Open Letter to the Oregon Renewable Energy Working Group
There are many things that we can do to increase our use of clean energy and cut global warming pollution in Oregon.
We need to work to take recent technological improvements developed at OSU and other places that allow for biodiesel micro-reactors to convert organic farm waste into biodiesel fuel, and deploy these devices across the state, to be used any place where organic waste matter is produced.
We need to encourage the development of more hybrid diesel-electric vehicles to run on this fuel, so that it is consumed in the most efficient manner possible. These vehicles should all be plug-in electric hybrids, so that they can be charged off the grid for short trips, and run off biodiesel for longer ones. Additionally, solar technology can be built into the skin of the vehicle to allow for additional charging during daylight hours.
Small wind micro-plants (conical wind turbines) could be installed on the roofs of many buildings, along with more solar technology, so that each building could have the capacity to manufacture a significant portion of the electricity that it uses, if not produce a surplus for sale back to the grid.
We need to construct a comprehensive statewide electrified rail passenger and freight transportation system, built both as an expansion of and in addition to our existing rail system. This will allow us to rely less on inefficient automobile and truck transportation, and will also have the side effect of making more destinations in the state accessible to more people, including tourists and bicycle tourists.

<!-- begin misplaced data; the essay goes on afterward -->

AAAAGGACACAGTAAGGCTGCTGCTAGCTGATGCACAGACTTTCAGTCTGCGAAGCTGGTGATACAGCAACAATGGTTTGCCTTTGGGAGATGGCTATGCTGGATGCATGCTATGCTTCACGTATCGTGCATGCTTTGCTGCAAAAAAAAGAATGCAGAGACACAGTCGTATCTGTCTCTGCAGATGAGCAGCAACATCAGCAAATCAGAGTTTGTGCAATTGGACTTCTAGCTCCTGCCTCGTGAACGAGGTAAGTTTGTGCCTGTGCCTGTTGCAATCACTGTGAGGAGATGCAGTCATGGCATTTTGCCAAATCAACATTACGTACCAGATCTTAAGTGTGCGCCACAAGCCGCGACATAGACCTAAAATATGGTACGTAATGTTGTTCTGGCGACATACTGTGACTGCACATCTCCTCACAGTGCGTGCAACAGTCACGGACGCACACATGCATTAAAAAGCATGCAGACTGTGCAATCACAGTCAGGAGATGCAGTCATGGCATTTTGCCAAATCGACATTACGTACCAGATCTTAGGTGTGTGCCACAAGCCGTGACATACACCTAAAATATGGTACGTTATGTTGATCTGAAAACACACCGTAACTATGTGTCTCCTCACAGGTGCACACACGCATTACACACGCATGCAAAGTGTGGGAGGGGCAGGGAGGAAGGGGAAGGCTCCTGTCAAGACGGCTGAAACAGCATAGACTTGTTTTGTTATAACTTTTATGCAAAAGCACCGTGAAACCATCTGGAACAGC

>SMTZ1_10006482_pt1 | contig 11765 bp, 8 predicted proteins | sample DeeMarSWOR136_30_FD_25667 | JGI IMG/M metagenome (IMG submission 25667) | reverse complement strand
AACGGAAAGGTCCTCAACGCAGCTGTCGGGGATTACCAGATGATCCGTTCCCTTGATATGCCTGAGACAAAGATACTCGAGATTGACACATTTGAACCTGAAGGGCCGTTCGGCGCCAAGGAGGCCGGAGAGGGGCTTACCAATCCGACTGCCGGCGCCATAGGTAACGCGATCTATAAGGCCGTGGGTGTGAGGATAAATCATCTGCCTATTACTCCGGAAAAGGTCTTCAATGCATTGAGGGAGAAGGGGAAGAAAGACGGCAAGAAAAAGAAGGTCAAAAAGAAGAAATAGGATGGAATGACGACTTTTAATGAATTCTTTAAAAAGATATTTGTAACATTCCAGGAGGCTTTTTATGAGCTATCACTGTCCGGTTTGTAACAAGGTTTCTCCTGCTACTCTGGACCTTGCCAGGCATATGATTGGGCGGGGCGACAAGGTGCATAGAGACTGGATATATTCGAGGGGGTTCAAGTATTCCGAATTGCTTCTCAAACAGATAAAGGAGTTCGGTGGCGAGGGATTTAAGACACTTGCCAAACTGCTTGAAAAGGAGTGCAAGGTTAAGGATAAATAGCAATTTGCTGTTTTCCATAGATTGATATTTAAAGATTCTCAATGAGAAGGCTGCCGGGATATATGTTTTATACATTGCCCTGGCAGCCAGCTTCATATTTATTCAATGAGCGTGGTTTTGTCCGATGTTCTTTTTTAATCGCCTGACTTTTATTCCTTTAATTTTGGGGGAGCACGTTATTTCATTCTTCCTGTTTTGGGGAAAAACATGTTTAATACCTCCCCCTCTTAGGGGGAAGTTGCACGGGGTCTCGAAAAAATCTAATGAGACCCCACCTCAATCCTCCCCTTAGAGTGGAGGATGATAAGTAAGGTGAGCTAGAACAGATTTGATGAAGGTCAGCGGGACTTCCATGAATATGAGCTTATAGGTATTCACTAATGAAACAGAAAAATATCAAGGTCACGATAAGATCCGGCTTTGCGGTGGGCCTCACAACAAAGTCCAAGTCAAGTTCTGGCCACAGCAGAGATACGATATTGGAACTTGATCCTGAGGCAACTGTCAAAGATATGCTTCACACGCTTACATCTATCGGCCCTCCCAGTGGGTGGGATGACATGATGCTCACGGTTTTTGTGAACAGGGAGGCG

As much of Oregon's energy as possible should come from wind and solar by 2025, in addition to tidal, fish-friendly hydro and waste-based biofuels, to power both stationary sources and the transportation system.
Oregon should become a leader in using solar power, small-scale local renewable energy like micro-wind turbines, community wind farms, biodiesel micro-reactors, small community tidal power plants, and other technologies as they are developed and tested for environmental friendliness.
This can be achieved by expanding incentives for residents and businesses to use clean energy sources, as well as encouraging research at the state research institutions, and establishing government policies mandating compliance by government agencies and setting standards for the free market.